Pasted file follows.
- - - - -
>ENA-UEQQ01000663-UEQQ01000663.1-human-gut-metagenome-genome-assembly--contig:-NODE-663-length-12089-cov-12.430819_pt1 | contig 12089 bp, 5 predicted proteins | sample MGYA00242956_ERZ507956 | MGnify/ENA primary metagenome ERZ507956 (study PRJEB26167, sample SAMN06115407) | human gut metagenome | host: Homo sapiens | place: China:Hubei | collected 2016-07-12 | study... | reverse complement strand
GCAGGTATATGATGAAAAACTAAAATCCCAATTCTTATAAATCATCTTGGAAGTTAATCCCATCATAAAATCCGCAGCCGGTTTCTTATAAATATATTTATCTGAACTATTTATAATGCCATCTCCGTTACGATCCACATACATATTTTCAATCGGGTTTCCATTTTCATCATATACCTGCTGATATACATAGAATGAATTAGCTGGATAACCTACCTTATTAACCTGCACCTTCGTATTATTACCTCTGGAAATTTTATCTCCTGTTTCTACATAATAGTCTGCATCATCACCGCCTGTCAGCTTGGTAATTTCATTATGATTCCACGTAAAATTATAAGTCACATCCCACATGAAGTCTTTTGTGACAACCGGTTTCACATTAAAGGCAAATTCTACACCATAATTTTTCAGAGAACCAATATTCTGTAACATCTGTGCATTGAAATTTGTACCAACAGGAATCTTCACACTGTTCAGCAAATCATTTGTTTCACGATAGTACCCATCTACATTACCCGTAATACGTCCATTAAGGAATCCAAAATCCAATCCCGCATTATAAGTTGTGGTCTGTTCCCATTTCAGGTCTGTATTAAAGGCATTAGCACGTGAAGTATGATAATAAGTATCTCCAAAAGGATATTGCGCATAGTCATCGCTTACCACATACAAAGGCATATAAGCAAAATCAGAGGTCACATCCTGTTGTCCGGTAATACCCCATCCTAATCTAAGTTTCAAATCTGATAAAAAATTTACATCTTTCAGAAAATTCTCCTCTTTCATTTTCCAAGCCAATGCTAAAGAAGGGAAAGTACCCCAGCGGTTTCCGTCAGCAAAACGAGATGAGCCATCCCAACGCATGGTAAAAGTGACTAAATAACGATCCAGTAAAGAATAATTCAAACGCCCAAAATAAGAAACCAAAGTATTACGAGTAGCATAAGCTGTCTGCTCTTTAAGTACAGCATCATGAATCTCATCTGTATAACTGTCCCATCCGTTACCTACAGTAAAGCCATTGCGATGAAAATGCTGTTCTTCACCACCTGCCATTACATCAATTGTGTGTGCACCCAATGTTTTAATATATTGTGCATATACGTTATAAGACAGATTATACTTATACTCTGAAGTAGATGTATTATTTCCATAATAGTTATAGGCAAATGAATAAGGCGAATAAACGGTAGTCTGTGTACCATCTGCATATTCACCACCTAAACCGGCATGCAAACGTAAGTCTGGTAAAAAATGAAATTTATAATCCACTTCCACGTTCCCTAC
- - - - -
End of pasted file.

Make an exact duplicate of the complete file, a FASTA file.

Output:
>ENA-UEQQ01000663-UEQQ01000663.1-human-gut-metagenome-genome-assembly--contig:-NODE-663-length-12089-cov-12.430819_pt1 | contig 12089 bp, 5 predicted proteins | sample MGYA00242956_ERZ507956 | MGnify/ENA primary metagenome ERZ507956 (study PRJEB26167, sample SAMN06115407) | human gut metagenome | host: Homo sapiens | place: China:Hubei | collected 2016-07-12 | study... | reverse complement strand
GCAGGTATATGATGAAAAACTAAAATCCCAATTCTTATAAATCATCTTGGAAGTTAATCCCATCATAAAATCCGCAGCCGGTTTCTTATAAATATATTTATCTGAACTATTTATAATGCCATCTCCGTTACGATCCACATACATATTTTCAATCGGGTTTCCATTTTCATCATATACCTGCTGATATACATAGAATGAATTAGCTGGATAACCTACCTTATTAACCTGCACCTTCGTATTATTACCTCTGGAAATTTTATCTCCTGTTTCTACATAATAGTCTGCATCATCACCGCCTGTCAGCTTGGTAATTTCATTATGATTCCACGTAAAATTATAAGTCACATCCCACATGAAGTCTTTTGTGACAACCGGTTTCACATTAAAGGCAAATTCTACACCATAATTTTTCAGAGAACCAATATTCTGTAACATCTGTGCATTGAAATTTGTACCAACAGGAATCTTCACACTGTTCAGCAAATCATTTGTTTCACGATAGTACCCATCTACATTACCCGTAATACGTCCATTAAGGAATCCAAAATCCAATCCCGCATTATAAGTTGTGGTCTGTTCCCATTTCAGGTCTGTATTAAAGGCATTAGCACGTGAAGTATGATAATAAGTATCTCCAAAAGGATATTGCGCATAGTCATCGCTTACCACATACAAAGGCATATAAGCAAAATCAGAGGTCACATCCTGTTGTCCGGTAATACCCCATCCTAATCTAAGTTTCAAATCTGATAAAAAATTTACATCTTTCAGAAAATTCTCCTCTTTCATTTTCCAAGCCAATGCTAAAGAAGGGAAAGTACCCCAGCGGTTTCCGTCAGCAAAACGAGATGAGCCATCCCAACGCATGGTAAAAGTGACTAAATAACGATCCAGTAAAGAATAATTCAAACGCCCAAAATAAGAAACCAAAGTATTACGAGTAGCATAAGCTGTCTGCTCTTTAAGTACAGCATCATGAATCTCATCTGTATAACTGTCCCATCCGTTACCTACAGTAAAGCCATTGCGATGAAAATGCTGTTCTTCACCACCTGCCATTACATCAATTGTGTGTGCACCCAATGTTTTAATATATTGTGCATATACGTTATAAGACAGATTATACTTATACTCTGAAGTAGATGTATTATTTCCATAATAGTTATAGGCAAATGAATAAGGCGAATAAACGGTAGTCTGTGTACCATCTGCATATTCACCACCTAAACCGGCATGCAAACGTAAGTCTGGTAAAAAATGAAATTTATAATCCACTTCCACGTTCCCTAC